Manayunk Brewing Company. A scale used to weigh raw wool has been preserved, near the tap list and a sushi bar. The Manayunk neighborhood has become trendy now as hip businesses of all sorts occupy the old stone buildings along the canal and the river, and this two-level pub, restaurant, and jazz club fits right in.
Some of he beers listed trade on the name of the district: Monk From the 'Yunk, Yunkelweizen, Yunkin' Punkin'. The last-named elicited a Cease and Desist letter from lawyers representing Dogfish Head, which had indeed brought out a Punkin' Ale a few years ago. That one could register a trademark for pumpkin by dropping a p and adding an apostrophe seems a head scratcher. But indie brewers, generally a collegial lot, will act like a bulldog guarding a bone when their trademarked names are involved. Jeremy Cowan, in his Craft Beer Bar Mitzvah, tells of his many troubles on the receiving end of trademark letters and then how he defended Schmaltz Brewing's subtitle, The Chosen Beer, from a startup planning to call its brewery Chosen Spot.
Now Manayunk, selling three thousand barrels
a year if the river doesn't rise too much, is hardly a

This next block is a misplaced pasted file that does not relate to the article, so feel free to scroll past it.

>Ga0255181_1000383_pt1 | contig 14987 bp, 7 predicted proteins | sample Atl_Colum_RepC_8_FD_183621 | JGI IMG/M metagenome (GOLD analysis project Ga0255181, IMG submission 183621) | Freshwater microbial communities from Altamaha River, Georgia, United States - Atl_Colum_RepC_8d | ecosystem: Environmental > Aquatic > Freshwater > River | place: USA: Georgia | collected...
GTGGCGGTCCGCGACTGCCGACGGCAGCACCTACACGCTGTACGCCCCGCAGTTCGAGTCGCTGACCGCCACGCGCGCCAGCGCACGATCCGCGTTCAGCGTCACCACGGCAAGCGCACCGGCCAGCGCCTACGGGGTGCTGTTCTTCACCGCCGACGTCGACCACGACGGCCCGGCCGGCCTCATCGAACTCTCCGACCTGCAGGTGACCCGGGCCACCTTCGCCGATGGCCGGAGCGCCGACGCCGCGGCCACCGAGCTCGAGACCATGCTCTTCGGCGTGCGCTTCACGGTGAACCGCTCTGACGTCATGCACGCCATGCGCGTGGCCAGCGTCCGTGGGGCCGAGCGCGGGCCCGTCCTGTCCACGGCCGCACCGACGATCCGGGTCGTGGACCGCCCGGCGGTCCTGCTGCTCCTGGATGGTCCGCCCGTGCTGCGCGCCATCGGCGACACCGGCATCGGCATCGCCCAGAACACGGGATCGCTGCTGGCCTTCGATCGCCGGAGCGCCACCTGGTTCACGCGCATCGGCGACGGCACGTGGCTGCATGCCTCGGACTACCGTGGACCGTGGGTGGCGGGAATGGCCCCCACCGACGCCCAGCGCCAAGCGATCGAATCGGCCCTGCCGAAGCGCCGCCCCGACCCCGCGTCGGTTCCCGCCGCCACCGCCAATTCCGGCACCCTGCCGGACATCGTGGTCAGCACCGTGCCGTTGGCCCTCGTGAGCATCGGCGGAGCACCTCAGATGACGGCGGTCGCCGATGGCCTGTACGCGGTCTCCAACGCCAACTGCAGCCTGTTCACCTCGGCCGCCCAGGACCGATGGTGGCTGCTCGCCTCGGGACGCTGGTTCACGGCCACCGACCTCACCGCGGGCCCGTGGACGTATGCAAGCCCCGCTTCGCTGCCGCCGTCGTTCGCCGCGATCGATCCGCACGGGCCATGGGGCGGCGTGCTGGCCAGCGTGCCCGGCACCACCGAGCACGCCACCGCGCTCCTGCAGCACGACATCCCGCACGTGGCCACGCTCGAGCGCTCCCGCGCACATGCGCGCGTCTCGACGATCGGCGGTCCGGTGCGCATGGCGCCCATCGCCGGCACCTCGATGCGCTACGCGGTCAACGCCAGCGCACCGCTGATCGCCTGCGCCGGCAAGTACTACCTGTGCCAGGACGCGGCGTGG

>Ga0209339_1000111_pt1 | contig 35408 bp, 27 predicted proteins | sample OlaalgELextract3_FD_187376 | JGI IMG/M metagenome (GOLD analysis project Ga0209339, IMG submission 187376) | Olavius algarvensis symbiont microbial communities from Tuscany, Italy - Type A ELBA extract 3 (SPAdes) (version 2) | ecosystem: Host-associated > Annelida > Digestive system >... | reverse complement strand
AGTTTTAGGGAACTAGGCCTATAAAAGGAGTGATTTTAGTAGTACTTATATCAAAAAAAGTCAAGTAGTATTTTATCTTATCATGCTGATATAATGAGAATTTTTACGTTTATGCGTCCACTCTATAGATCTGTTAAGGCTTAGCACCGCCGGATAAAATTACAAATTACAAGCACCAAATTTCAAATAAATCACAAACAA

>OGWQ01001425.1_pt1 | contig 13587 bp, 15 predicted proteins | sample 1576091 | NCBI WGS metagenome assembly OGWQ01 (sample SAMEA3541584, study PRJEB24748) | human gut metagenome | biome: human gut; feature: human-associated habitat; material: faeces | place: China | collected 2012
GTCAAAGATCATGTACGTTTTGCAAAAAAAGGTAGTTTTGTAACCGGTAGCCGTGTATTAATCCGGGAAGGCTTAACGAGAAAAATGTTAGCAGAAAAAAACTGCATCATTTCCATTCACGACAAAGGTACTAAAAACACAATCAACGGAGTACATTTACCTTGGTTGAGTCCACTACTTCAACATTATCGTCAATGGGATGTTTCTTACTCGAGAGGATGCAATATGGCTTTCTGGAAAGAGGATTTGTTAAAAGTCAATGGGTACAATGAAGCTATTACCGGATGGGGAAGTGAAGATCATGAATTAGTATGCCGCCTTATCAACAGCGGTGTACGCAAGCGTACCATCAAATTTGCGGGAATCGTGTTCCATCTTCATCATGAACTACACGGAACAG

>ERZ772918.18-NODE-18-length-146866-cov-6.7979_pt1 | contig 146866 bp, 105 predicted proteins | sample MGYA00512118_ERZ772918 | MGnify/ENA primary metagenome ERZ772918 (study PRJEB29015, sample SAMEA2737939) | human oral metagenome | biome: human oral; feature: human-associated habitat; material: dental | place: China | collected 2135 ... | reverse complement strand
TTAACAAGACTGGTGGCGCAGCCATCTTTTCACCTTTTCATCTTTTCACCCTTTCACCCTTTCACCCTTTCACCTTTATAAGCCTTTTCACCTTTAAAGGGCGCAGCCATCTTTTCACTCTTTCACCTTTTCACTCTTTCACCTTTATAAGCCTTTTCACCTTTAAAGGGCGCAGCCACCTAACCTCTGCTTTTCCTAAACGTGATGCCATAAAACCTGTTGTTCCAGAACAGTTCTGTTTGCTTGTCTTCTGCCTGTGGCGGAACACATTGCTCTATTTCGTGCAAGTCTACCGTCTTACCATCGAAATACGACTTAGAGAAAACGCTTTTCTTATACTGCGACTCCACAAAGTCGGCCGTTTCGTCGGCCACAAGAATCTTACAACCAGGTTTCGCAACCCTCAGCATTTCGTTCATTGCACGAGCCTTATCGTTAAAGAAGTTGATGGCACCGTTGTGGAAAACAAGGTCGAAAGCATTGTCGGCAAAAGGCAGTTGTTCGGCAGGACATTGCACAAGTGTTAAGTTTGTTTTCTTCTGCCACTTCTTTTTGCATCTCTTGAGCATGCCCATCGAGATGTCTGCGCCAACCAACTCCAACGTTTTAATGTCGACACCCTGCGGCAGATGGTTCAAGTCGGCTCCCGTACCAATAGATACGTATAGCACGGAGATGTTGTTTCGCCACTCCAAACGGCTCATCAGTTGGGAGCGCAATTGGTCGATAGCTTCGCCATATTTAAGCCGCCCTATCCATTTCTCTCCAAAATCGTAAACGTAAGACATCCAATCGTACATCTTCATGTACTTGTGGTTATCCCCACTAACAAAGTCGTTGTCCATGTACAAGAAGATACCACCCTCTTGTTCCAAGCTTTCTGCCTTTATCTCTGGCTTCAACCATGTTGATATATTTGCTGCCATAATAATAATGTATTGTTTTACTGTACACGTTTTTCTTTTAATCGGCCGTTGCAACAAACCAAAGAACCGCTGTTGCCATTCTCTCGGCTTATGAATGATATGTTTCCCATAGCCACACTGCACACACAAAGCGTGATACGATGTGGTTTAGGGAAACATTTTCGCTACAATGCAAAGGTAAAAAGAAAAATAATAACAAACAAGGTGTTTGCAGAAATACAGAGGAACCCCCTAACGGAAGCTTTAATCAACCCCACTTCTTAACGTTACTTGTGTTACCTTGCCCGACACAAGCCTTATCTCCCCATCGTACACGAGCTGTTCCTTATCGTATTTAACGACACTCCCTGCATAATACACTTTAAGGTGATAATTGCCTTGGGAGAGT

learned during last year's Seahawks frenzy (when its
12th Man Skittles IPA had to be rebranded), it
doesn't matter how small you are when trademarks
are involved. The river does rise all too often here, as these plaques near the brew kettle attest. "This storm didn't even have
a name," head brewer Evan Fritz said after last April's deluge,
"what can we call it on the wall?" Flash Flood (five inches of rain in one afternoon) cost Manayunk another summer, but they are back again, and putting out 12-oz. cans with a contract canner this time.
Here are a couple of beers I found interesting here. They make a Burton Ale. Burton-Upon-Trent, near London, is famed as the birthplace of India Pale Ale. But before those brewers began hopping their ales for the long passage to India, they made ale in this style. The abv is 5.5% and the IBUs are just 27. The tasting notes say malty up front and the Fuggles and Kent Golding hops from England impart an earthy finish. I'll subscribe to that. The Monk from the 'Yunk is their trippel. Strong (9.2% abv), pale (a pilsner malt base), and dry, it has a great floral aroma and a haunting aftertaste.